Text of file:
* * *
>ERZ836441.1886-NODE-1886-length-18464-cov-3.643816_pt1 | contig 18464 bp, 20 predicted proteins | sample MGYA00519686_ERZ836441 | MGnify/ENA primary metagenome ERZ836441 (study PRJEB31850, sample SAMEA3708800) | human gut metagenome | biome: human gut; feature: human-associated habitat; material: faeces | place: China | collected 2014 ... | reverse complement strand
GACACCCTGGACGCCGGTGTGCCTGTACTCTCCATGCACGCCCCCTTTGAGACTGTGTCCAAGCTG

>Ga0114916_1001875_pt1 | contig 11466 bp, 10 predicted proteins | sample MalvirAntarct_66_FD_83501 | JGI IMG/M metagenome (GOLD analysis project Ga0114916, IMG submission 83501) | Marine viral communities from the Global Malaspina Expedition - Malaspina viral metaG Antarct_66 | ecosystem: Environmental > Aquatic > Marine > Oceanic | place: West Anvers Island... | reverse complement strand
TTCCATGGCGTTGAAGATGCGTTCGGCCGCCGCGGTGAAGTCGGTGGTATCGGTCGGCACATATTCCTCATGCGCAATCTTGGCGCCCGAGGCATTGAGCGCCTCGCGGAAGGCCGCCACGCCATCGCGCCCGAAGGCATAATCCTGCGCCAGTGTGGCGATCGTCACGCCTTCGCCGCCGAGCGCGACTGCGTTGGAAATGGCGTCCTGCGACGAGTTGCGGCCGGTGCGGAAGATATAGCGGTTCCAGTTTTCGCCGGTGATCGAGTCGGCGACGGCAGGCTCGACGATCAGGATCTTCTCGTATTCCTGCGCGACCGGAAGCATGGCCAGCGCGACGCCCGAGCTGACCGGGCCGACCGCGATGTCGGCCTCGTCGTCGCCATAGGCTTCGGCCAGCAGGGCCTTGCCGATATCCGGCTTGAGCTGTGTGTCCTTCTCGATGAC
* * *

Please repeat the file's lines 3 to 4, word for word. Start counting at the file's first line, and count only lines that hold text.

>Ga0114916_1001875_pt1 | contig 11466 bp, 10 predicted proteins | sample MalvirAntarct_66_FD_83501 | JGI IMG/M metagenome (GOLD analysis project Ga0114916, IMG submission 83501) | Marine viral communities from the Global Malaspina Expedition - Malaspina viral metaG Antarct_66 | ecosystem: Environmental > Aquatic > Marine > Oceanic | place: West Anvers Island... | reverse complement strand
TTCCATGGCGTTGAAGATGCGTTCGGCCGCCGCGGTGAAGTCGGTGGTATCGGTCGGCACATATTCCTCATGCGCAATCTTGGCGCCCGAGGCATTGAGCGCCTCGCGGAAGGCCGCCACGCCATCGCGCCCGAAGGCATAATCCTGCGCCAGTGTGGCGATCGTCACGCCTTCGCCGCCGAGCGCGACTGCGTTGGAAATGGCGTCCTGCGACGAGTTGCGGCCGGTGCGGAAGATATAGCGGTTCCAGTTTTCGCCGGTGATCGAGTCGGCGACGGCAGGCTCGACGATCAGGATCTTCTCGTATTCCTGCGCGACCGGAAGCATGGCCAGCGCGACGCCCGAGCTGACCGGGCCGACCGCGATGTCGGCCTCGTCGTCGCCATAGGCTTCGGCCAGCAGGGCCTTGCCGATATCCGGCTTGAGCTGTGTGTCCTTCTCGATGAC